The Health Quality Council of Alberta (HQCA) will lead the independent review into the EMS response to the fatal dog attack in Calgary earlier this month.
In a news release on Friday, Alberta Health Services said the HQCA will review structural, procedural and systemic factors that led to the extended response time.
The agency has also appointed two external emergency medical services experts to help conduct the review.
Kevin Smith is a systems and strategy officer for B.C. Emergency Health Services (BCEHS) and former chief paramedic in Niagara, Ont.
Kim Ridgen-Briscall is the associate director for the International Academy of Emergency Dispatch in Utah.
AHS said the review is expected to be completed no later than September of this year and the results will be shared publicly.
“We are pleased to lead this review,” Charlene McBrien-Morrison, HQCA’s chief executive officer, said in a statement. “The HQCA will bring an objective, evidence-based analysis.
“We will identify if there are broader health system factors that contributed to the incident and will make recommendations for any improvement opportunities.”
This comes after Calgary EMS was criticized for its response to the fatal dog attack that killed 86-year-old Betty Ann Williams on June 5 — prompting AHS to announce an independent review into the tragedy four days later.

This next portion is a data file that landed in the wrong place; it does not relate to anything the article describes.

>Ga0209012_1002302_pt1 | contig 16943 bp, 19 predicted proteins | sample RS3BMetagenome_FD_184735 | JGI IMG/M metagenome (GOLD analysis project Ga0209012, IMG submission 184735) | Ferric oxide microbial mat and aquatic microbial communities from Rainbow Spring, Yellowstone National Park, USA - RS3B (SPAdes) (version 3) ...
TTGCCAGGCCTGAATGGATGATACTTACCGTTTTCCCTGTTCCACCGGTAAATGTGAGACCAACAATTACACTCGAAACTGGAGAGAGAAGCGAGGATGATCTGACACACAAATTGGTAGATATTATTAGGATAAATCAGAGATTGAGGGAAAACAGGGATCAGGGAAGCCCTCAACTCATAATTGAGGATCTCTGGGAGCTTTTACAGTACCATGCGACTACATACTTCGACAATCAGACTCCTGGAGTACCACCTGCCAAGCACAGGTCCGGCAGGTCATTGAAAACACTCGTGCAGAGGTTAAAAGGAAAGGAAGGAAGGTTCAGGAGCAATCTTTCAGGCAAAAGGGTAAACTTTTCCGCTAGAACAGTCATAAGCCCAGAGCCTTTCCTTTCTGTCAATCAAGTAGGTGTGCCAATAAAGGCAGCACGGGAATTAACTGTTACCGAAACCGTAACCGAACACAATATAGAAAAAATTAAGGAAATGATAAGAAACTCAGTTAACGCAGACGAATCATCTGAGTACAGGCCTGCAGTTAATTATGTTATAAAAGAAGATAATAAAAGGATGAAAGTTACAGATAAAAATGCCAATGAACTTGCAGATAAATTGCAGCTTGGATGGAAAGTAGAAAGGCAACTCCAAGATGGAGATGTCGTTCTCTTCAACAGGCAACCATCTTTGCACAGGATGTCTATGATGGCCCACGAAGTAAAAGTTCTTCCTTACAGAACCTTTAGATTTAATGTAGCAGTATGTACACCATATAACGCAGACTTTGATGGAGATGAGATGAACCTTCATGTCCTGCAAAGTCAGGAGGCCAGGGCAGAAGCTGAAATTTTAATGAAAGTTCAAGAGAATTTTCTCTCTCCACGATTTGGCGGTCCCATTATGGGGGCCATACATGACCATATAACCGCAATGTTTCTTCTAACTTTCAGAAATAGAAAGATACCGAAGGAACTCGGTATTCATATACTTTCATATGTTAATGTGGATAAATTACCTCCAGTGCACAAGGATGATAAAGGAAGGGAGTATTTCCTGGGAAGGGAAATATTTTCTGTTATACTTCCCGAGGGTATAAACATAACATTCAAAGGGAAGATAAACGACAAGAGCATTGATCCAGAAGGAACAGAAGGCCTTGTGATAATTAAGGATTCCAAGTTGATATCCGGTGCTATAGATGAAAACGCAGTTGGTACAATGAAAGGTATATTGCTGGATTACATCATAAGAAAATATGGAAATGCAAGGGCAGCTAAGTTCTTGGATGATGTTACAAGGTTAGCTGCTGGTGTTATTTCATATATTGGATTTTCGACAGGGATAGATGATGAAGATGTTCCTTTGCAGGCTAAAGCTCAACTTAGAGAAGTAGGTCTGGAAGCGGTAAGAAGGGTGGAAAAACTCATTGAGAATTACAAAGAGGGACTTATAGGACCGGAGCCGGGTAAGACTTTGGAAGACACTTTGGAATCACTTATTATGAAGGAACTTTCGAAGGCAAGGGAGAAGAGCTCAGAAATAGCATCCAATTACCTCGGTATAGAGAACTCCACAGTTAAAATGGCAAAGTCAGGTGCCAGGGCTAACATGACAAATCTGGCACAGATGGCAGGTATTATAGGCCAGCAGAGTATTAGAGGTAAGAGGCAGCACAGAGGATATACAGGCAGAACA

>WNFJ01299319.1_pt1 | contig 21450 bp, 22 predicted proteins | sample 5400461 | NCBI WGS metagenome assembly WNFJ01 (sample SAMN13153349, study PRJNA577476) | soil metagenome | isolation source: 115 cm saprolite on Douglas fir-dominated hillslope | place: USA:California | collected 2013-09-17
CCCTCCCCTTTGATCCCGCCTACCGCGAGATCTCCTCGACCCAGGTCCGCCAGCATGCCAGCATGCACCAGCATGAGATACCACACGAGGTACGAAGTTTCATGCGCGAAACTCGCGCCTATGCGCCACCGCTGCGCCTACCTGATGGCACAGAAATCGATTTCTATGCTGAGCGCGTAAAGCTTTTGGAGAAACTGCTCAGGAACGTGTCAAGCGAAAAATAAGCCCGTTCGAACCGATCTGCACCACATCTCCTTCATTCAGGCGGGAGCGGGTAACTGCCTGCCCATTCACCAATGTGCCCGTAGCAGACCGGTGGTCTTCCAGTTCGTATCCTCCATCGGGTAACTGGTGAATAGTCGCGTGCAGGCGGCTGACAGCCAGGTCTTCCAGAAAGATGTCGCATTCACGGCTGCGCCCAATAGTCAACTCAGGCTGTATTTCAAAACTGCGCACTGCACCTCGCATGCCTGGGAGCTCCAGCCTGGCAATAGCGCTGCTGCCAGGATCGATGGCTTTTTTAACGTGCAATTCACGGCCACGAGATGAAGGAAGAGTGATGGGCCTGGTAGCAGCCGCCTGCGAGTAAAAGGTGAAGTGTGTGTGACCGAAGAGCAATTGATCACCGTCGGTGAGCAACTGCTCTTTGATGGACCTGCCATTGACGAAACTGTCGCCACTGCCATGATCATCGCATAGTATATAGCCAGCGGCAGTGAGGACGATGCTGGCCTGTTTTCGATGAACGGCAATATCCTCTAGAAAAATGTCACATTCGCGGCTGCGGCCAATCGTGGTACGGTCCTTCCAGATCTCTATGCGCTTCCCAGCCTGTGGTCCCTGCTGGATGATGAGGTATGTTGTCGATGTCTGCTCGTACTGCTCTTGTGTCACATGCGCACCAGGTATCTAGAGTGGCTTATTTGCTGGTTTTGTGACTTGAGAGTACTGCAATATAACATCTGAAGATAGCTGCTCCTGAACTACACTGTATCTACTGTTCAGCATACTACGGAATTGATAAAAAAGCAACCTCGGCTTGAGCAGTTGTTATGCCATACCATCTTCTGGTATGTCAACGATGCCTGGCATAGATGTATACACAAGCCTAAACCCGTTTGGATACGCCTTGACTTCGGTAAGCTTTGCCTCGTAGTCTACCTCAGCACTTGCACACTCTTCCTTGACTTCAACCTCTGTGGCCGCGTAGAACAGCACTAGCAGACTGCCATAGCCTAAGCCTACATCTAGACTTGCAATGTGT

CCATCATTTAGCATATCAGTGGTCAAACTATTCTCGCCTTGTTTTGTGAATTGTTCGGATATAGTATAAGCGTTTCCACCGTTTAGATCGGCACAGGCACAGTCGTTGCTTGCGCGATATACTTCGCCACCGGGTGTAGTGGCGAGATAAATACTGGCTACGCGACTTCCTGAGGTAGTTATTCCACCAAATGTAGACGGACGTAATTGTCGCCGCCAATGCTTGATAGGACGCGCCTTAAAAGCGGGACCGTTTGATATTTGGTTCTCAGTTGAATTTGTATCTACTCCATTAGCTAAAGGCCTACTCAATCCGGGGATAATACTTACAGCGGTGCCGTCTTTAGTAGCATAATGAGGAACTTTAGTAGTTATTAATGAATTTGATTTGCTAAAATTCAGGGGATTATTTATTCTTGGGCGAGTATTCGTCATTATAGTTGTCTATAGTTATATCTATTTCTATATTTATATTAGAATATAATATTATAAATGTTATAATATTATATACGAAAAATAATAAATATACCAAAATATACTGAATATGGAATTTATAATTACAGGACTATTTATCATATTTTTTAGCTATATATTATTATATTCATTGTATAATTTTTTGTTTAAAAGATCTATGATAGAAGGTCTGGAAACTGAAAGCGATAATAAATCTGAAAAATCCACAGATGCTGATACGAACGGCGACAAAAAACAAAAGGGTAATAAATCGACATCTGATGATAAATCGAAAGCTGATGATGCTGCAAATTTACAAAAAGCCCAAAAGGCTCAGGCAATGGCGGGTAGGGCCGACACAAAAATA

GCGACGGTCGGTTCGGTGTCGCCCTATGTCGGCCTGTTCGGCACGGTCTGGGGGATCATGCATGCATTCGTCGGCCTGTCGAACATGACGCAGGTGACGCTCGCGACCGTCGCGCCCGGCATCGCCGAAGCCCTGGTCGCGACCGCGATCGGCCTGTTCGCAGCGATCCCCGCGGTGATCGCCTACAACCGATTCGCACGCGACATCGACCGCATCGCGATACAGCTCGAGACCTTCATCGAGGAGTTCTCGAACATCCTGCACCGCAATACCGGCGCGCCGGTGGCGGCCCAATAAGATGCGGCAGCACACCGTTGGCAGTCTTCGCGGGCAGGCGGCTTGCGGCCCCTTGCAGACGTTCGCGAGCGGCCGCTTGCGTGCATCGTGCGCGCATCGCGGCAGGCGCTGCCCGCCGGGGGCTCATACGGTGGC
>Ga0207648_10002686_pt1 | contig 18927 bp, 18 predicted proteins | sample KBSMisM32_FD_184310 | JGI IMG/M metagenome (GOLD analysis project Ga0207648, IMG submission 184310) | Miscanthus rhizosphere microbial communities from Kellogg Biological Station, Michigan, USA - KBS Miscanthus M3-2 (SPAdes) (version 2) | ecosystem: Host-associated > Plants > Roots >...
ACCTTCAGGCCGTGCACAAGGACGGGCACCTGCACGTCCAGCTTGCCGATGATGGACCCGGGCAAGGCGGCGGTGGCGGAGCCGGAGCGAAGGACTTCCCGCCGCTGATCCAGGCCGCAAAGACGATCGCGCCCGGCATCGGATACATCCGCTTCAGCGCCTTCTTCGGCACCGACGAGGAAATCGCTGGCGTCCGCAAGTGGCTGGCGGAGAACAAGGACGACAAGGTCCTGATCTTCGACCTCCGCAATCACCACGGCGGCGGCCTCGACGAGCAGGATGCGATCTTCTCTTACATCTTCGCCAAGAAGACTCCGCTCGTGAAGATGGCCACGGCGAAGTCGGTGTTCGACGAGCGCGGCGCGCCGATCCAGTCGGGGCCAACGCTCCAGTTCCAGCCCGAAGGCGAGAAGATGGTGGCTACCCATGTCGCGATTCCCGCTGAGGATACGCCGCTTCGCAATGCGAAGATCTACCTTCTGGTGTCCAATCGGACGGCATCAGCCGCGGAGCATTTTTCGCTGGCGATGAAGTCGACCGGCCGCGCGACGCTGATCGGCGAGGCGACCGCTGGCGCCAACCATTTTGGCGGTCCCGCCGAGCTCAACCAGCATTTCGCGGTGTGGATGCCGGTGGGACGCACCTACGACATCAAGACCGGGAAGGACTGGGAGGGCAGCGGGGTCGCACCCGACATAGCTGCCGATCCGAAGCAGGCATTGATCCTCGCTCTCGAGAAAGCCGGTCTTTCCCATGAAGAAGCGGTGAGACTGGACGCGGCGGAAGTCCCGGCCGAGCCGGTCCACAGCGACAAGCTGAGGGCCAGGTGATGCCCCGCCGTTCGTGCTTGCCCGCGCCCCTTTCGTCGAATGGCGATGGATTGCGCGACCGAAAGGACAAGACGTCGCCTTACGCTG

It was initially reported that it took paramedics 30 minutes to answer the calls for help from neighbours, but an initial assessment by AHS suggested it wasn’t prioritized as a life-threatening call.
Last week, Health Minister Jason Copping and AHS interim chief executive officer Mauro Chies told reporters the consolidation of EMS dispatch in Alberta did not affect the response to the attack, but Calgary Mayor Jyoti Gondek said she is not buying that claim.
The City of Calgary will also be conducting its own investigation into the incident.
“The system is broken,” Gondek said at a news conference last week.
“The bottom line is longer response times and additional unnecessary steps in the process of reporting a complex emergency drastically impact patient outcomes.”
The HQCA is an independent provincial agency focused on improving the quality of Alberta health care, patient services and patient safety.
It reports to the Ministry of Health and operates separately from Alberta Health Services and Alberta Health to bring an “objective perspective” to health care in Alberta.